Friday, April 15, 2016

The Experience. My Barkley Report 2016

“The idea isn’t to go out and have an “experience.” It’s not to do one, two, or even three loops, and then say ‘it was tough, I gave it my all, and Barkley won.’ The idea is to finish. The goal is five loops, and there’s really no room for any thought other than that.” 
                         – Me (Embracing Monotony, published in TAUR March 30, 2016) 

Famous last words, right?

I made it 1 ½ loops, then dropped due to intense knee pain, walking a slow, frustrating, seven-miles back to camp, via “Quitters Road.” Turns out, Barkley gave me exactly what I had snubbed with the above words—an experience. An experience that ultimately surpassed any pre-conceived expectations or dreams present upon arrival. An experience that was soul-searching, eye-opening and awe-inspiring.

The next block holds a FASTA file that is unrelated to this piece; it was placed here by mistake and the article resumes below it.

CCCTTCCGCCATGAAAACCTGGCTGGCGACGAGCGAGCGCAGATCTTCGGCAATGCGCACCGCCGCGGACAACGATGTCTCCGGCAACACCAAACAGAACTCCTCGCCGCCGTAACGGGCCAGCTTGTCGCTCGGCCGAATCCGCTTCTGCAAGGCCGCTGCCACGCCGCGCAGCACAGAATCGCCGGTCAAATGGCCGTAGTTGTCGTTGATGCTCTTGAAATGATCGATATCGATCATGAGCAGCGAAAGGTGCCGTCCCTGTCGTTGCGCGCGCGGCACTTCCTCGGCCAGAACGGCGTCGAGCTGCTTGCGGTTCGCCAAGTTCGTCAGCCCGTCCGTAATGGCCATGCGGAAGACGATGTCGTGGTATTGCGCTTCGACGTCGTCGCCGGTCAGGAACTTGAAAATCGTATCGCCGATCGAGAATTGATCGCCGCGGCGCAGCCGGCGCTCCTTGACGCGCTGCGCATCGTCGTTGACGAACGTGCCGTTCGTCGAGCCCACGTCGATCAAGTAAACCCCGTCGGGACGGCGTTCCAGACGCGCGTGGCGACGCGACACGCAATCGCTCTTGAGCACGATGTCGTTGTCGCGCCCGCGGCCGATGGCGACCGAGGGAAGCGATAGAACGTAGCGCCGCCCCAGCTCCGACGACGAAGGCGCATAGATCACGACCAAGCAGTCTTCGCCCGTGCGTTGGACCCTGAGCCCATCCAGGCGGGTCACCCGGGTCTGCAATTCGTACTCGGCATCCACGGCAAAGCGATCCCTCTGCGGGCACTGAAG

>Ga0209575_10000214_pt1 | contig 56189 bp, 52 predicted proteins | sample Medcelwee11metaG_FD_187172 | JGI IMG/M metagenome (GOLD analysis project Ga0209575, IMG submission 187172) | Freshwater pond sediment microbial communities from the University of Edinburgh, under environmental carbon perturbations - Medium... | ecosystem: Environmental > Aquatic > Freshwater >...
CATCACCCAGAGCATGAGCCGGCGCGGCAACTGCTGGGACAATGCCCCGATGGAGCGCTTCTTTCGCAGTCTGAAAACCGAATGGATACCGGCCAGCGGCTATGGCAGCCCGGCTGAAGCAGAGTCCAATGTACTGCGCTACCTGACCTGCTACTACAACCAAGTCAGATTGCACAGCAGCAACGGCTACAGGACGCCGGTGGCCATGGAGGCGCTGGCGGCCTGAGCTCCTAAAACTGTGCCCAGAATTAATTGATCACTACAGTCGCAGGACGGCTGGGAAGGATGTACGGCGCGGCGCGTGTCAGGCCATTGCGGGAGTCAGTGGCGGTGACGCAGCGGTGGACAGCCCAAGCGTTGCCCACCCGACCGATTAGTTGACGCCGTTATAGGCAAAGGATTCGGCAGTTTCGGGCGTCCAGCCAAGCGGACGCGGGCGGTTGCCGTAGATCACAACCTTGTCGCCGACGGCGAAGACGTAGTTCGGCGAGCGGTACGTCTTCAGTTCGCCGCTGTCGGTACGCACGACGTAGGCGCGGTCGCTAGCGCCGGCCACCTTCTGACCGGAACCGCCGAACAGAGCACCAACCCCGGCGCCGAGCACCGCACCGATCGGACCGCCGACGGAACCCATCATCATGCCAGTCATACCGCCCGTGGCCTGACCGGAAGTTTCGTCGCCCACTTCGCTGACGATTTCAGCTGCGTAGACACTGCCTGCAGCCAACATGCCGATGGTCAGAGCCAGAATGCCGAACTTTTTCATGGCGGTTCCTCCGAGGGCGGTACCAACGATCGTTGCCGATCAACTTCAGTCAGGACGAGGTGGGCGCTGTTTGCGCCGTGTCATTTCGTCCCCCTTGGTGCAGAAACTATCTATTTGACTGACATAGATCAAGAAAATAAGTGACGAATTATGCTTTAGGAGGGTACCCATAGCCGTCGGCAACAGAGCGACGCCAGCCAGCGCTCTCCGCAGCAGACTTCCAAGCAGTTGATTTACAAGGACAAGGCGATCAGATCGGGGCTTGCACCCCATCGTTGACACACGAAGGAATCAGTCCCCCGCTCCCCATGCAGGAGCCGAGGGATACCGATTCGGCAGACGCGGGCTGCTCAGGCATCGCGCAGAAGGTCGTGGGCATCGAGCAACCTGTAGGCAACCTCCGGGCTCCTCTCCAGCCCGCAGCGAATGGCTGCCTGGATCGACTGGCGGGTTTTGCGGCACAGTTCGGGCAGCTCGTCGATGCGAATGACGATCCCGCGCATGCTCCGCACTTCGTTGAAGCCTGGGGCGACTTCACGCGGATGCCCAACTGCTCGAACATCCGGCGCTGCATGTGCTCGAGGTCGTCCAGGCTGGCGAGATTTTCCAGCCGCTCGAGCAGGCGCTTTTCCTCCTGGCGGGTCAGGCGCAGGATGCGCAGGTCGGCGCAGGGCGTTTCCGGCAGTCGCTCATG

The Yellow Gate
with license plates from everywhere

The weekend in Frozen Head State State Park made me aware of a few “Barkley Truths:”

Being there—regardless of your ambitions or goals, just being there is a one-of-a-kind opportunity. I met Rhonda-Marie, the first blind entrant and one of very few women to set out. With the aid of a guide, she made it through four books and some incredibly rough terrain. Starchy, Brad and Kim had the time of their lives during their thirty-two hour first loop. Hometown hero, John Kelly inspired everyone (Twitter, Facebook, and Instagram followers included) by promptly laying down for a nap, just outside of camp, after starting his beleaguered fifth loop. When he woke, he looked back at camp, only 100 yards away, then turned his back and shambled up the road – a very conscious decision to keep moving, beyond the pain we all felt with him. Just remembering this heroic effort gives me the chills...